The focus of these sessions is on short-term to seasonal hydrologic forecasting to long-term hydrologic projections and the translation of forecasting and projections into useful tools for decision makers. Hydrologic forecasts, at various lead-times, are needed to mitigate impacts of hydrologic extremes, and hydrologic projections are needed to support climate adaptation planning. We encourage presentations focused on improving hydrologic forecasting at various time scales and projections, and innovative ways to communicate and incorporate inherent uncertainties into the decision making process.

  • Workshop ideas that could make sense here include:
    • Wrangling future climate projections into useful hydrology: from GCM projections to local time series
    • Robust decision-making crash course
    • Downscaling and forecast skill analysis

Here, we encourage formal (LTER, LTAR, NEON, CZCN, etc.) and less formal networks to offer sessions that bring new researchers into existing networks and catalyze the formation of new networks.

  • Workshop ideas that could make sense here include:
    • Cross-site intercomparisons
    • Introduction to the network / data / opportunities (and how to get engaged)
    • Working with analysis-ready data from existing data

Workshop Guidelines

Given the program committee’s desire to build workshops fully into meeting programming, there will likely be outreach to proposed workshops that are of a longer duration. Workshops could be scheduled before, during, and after core scientific programming. Depending on the workshops and needs, there could be costs associated with the workshop that attendees could bear (Needed software for a hands-on workshop, etc.).

Example Workshop Topics

The following are examples of “workshop types.” You probably have great ideas that we didn’t think of – we would love to hear them! Tell us what you’re envisioning, how it might work, etc. and we’ll be in touch. If you are submitting a workshop proposal, please let us know what type of workshop you intend to work through.

  • Learning Workshops - Teaching folks how to use your platform, tool, approach, etc. Largely a one-way delivery
  • Data Workshops - Bring your own data and learn how to process it
  • Modeling Workshops - Learn to use a model, get something spun-up and running by the time you leave the meeting
  • Synthesis Workshops - idea → data harvest → basis analyses (K-means clustering, PCA, etc.)
  • Working Groups - Catalyzing a GLEON-like working group
  • Industry Workshops - welcome industry sponsors
  • Discussions - a community of scholars who want to have a detailed discussion of a particular topic. An example might be a group of people who are in the hydromet space who want to have a community discussion of emerging techniques/technologies/etc.
  • Indigenous Knowledge Workshop - How to approach working with indigenous communities and incorporate indigenous knowledge into science

Restrictions and specifications

Please keep these items in mind.

  • The program committee generally will not consider:
    • Proposals that are celebratory or honorary in nature. Sessions cannot be in tribute to a specific person or contain the name of a scientist in the session title. Names can be used in the description when used in context with scientific results and focused on the person’s contribution to the field overall.
    • Proposals that are primarily advertisements of commercial products and services, or that contain the name of a specific experiment in the title or description. Opportunities to exhibit or sponsor activities at WaterSciCon24 will be available soon.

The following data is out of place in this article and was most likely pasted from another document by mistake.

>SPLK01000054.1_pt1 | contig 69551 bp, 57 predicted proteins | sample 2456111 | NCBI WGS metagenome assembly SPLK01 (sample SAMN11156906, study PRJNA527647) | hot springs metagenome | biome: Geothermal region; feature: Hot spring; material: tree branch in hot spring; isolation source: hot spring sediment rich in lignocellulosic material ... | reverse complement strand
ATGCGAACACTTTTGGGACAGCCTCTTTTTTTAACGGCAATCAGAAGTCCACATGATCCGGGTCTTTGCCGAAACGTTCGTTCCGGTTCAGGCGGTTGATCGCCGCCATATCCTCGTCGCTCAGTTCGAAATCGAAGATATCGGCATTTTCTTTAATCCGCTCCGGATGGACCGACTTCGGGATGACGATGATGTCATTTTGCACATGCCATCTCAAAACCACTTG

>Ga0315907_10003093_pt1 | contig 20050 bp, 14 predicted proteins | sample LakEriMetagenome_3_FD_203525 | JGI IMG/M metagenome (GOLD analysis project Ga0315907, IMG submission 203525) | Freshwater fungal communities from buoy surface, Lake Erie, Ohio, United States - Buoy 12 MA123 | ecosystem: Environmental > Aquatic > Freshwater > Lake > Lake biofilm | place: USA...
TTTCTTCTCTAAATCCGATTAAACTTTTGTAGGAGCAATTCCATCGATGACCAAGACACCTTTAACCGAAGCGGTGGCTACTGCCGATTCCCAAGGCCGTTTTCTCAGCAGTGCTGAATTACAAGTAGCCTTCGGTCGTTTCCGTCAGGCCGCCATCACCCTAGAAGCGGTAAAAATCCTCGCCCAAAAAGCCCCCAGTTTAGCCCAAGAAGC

• Conveners may submit multiple proposals, but we ask that you ensure the topics are different and across topics.
  • It is not possible to request an oral session. The program committee will assign final session formats and not all sessions will receive an oral component, but conveners may propose a poster-only session.
  • All first authors who submit an abstract to a session are subject to the abstract submission fee. The presenter must also pay the meeting registration fee.
  • The program committee may ask that similar session proposals merge to avoid duplication in the meeting’s scientific program. They may also ask conveners to revise a session proposal description. Following the proposal deadline, the scientific organizing committee will reach out to conveners to make these requests if needed.


Before submitting, please:

Next Steps

  • If you submitted a proposal, you will be notified of acceptance or rejection in mid-November.
  • After session submissions and after abstract submissions, the program committee reserves the right to:
    • Reject or merge multiple proposals submitted by the same convener(s) on related topics or across sections,
    • Move sessions to another topic area,
    • Merge proposals on similar topics,
    • Request that conveners revise the session title and/or description. 
    • Notify conveners if sessions need to be merged or have their descriptions revised.
  • Conveners must be available in November and February to respond to any inquiries from the program committee.
  • Approved scientific sessions will be open to receive abstract submissions from mid-November 2023 through 24 January 2024.
    • Conveners are responsible for ensuring that the abstracts submitted to their session are topically appropriate and should work with the program committee if an abstract is better suited for another session or is not appropriate for the meeting.
    • Promotional resources for session conveners will be available in mid-November.
  • The final decision on your allocated session type (i.e., oral, poster, eLightning , workshop, or online only session) and schedule will be made by the program committee.
    • Conveners will be informed of their session type assignments in February. During this period, conveners can log into the abstract management site to begin abstract reviews and session scheduling (arranging the order of their abstracts).
    • Conveners will be informed of their session’s scheduled date and time when the online meeting program is released in late March.